Monday, April 24, 2006

“THE” Big Event

Funny how our lives revolve around “THE” events.

“Mommy , don’t wanna go THE docta.”

“Momma, can I keep THE dog?”

“Mom, guess what! I have a date for THE dance!”

“Tell me you will on time for THE graduation tonight.”

“I’m so excited! I got THE job!”

“Oh, sorry, can’t make lunch, THE wedding is in just a week.”

“Can't start any new projects until after THE move.”

“Did you hear? THE baby came a week early.”

“Are you going to THE big party?”

“THE transfer came in and I have to be in Atlanta in two weeks!”

“We got THE loan and move into the new house next month!”

“I got THE promotion!”

"THE memorial service was lovely."

"I hear THE anniversary dinner is at one of the best restaurants in town!"

“Are you going to wear that to THE retirement party?”

We have THE greatest memories.

THE end.

© Copyright 2006 Suzzwords

Sunday, April 23, 2006

Morning People

Is there some kind of contest going on among people who get up early in the morning? Do they compete to see who can get up the earliest, then have bragging rights to their night people friends for the rest of the day?

Is there a cut-off time for early rising, say three-thirty? Any earlier, and it is considered the middle of the night? “Yep, got up at three-forty this morning and feel great. Why I get more done before sunrise than most folks do all day! Hohohoho.” And just what the hell is there to do before dawn, go out and kick chickens awake if you can find them? Is it also a requirement that morning people are cheerful? Is there a law against smacking morning people to shut them up?

Night people not only sleep in when they can, they don’t want to hear about a morning person’s routine. In fact, night people don’t even want to talk until late morning. A retired morning person should never call a retired night person at eight-thirty in the morning and sneer, “Oh, did I wake you? I’ve been up since quarter past six! Get up you lazy thing, you!”

I’ve discovered the reason morning people get up so early is that they not only secretly nap during the day, they go to bed in the afternoon, say around seven. Have you ever called a morning person at just after eight at night and listened to the fumbling and mumbling before they get the phone to their face? It’s great retaliation if they called you that morning. After a muffled hello, they usually ask what time it is. Feel free to play with their head and tell them it’s only seven-forty, but don’t tell them if it’s morning or night.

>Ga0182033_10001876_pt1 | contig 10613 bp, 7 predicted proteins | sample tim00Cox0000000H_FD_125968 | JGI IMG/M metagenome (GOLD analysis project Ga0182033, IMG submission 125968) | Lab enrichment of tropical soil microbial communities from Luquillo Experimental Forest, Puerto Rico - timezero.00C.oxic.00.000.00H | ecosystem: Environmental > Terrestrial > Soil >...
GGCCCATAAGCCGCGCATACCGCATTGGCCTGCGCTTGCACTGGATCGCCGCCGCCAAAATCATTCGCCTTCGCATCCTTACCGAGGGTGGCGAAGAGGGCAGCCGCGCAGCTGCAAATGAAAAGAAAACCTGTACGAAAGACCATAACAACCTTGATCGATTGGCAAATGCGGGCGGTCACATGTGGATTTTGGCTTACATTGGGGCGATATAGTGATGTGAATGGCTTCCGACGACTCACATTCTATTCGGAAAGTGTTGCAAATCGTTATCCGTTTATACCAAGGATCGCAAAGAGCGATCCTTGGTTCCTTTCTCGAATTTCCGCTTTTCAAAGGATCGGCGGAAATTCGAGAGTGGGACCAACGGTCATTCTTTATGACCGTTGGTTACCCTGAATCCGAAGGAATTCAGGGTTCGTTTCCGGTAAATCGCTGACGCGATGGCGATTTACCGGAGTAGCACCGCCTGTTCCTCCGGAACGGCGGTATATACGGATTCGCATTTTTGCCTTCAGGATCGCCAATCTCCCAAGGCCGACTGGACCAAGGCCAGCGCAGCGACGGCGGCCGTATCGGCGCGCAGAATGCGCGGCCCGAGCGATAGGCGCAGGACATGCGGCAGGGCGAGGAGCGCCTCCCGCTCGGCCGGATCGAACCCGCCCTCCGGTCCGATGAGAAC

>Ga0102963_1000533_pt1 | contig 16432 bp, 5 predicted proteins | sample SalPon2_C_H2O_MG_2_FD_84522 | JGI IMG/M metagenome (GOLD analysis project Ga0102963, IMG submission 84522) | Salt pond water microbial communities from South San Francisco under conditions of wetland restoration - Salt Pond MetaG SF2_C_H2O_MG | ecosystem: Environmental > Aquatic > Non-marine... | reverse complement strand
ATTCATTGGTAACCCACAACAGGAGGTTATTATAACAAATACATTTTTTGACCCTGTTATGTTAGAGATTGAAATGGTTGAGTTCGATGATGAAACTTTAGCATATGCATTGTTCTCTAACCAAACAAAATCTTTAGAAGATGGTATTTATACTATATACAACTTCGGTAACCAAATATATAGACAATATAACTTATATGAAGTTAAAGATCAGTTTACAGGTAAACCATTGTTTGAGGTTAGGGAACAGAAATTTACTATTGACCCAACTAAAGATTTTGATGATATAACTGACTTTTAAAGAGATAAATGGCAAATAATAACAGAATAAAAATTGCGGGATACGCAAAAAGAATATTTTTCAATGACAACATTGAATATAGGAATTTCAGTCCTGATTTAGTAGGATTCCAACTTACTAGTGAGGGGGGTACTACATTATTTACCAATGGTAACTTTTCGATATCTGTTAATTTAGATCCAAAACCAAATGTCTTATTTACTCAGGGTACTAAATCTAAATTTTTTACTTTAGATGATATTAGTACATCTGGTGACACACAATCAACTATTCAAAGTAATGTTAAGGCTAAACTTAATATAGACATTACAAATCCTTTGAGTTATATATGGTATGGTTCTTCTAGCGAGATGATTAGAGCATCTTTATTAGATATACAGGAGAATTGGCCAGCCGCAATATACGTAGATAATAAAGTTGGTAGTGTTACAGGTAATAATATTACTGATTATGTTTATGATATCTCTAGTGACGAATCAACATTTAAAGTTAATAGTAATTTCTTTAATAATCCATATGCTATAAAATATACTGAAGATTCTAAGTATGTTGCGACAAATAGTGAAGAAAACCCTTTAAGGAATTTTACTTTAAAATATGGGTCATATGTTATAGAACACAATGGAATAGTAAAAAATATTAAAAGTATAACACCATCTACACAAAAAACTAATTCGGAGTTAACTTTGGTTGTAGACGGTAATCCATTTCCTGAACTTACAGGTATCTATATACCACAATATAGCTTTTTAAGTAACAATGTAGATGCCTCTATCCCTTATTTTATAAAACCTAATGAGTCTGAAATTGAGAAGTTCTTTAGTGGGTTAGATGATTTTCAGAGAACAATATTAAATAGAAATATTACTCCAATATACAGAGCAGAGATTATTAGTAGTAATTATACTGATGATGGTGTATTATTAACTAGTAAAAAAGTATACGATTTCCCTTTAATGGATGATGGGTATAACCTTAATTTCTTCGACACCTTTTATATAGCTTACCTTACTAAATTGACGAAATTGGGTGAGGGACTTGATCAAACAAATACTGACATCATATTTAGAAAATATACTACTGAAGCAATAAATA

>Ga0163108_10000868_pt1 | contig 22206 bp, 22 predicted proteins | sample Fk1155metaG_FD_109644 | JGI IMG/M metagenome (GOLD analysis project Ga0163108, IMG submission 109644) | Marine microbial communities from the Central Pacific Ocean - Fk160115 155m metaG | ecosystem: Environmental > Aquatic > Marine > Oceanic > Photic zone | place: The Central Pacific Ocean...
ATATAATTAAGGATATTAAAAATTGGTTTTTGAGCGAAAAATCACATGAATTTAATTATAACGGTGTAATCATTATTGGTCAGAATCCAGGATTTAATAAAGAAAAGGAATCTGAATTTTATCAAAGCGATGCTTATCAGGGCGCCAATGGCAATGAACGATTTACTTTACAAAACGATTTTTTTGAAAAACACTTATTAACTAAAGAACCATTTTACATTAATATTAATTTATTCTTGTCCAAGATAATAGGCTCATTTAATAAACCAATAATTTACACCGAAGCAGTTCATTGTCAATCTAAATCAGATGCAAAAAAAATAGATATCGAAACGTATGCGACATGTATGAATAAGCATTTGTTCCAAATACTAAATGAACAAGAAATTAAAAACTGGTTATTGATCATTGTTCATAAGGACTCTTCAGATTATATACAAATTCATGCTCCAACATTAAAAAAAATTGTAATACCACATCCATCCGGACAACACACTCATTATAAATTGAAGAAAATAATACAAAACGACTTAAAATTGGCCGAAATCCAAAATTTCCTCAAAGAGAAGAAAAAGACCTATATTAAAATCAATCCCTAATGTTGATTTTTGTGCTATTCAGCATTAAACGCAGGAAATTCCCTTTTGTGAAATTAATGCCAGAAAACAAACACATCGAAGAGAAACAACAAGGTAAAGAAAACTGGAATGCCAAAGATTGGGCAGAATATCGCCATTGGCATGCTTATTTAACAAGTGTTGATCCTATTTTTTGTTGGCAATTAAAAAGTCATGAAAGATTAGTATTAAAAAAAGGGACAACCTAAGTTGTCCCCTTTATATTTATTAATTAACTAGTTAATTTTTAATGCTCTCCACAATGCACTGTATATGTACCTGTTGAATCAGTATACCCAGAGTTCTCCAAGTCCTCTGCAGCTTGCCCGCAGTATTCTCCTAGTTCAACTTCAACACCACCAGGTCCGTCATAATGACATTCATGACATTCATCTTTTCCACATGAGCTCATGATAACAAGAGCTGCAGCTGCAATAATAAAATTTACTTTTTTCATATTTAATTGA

Morning people and night people should never get married. Morning people get up at some stupid hour, then bang and clang around in the kitchen trying to wake up their partner while filling the house with the smell of coffee. Night people get even by banging and clanging around in the kitchen late at night tearing out a wall or rearranging all the pots and pans. They fill the house with the sound of the really late show and whistle along with the commercials. Nobody gets any sleep, Both are grumpy and, well, you know the ugly results.

It’s time call a truce. You morning people, go find other morning people to tell how early you got up. Let us night people sleep in. The world will be a happier place. At least it will be in my little corner.

P.S. If you noticed what time this was posted, don’t label me a morning person. Now that Fido is settled down again, I’m going back to bed.

© Copyright 2006 Suzzwords

Monday, April 17, 2006

New Year’s Resolution

I just made my New Year’s resolution. Okay, okay, so it’s a little late; I’ve been busy. Here it is: I am never, ever going to forward any more emails that contain not only instructions to forward them, but the number of friends to whom they have to be forwarded. Despite threats, I will risk losing friends, true love and the lottery.

If the emails have pictures of cute fuzzy animals or gurgling babies or Maxine-type characters wiggling and jiggling, I will hit the “Delete” button immediately and put the sender’s email address on every flashing, blinking and beckoning popup or popunder that appears on my monitor. If they contain cartoons of Maxine (one of my favorites), I will copy the carton to my hard drive, then delete the email.

Further, if the sender persists in sending me emails that require forwarding to 2,896 “friends,” I will subscribe them to newsletters from every major retailer and television channel. Repeat offenses will result in enrollment for newsletters from makers or vendors of personal products.

Now immediately forward the address of this blog (do not copy and paste into yet another email) to twelve friends who have freckles, nine who have at least one cat, and twenty-six who have gone outside in the last week. If you fail to send this in the next six seconds, your toenails will fall off, your car will leak oil and your kids will take up skydiving – naked.

© Copyright 2006 Suzzwords

Sunday, April 16, 2006

Steak Knives

Now that I watch my cholesterol, as well as my budget, I don’t see much steak on the grill anymore. The good news is that I’ve discovered a dozen other uses for that eight-piece set of serrated-blade steak knives in the back of the kitchen drawer. (Or maybe that set has dwindled to only three.)

1. By carefully manipulating the tip, they are great for untangling shoelaces that have become knotted. If the knot won’t let go, just saw the laces apart.

2. Depending on the style, steak knives can be used to pry up blobs of paint from the last craft project off the concrete floor of the garage.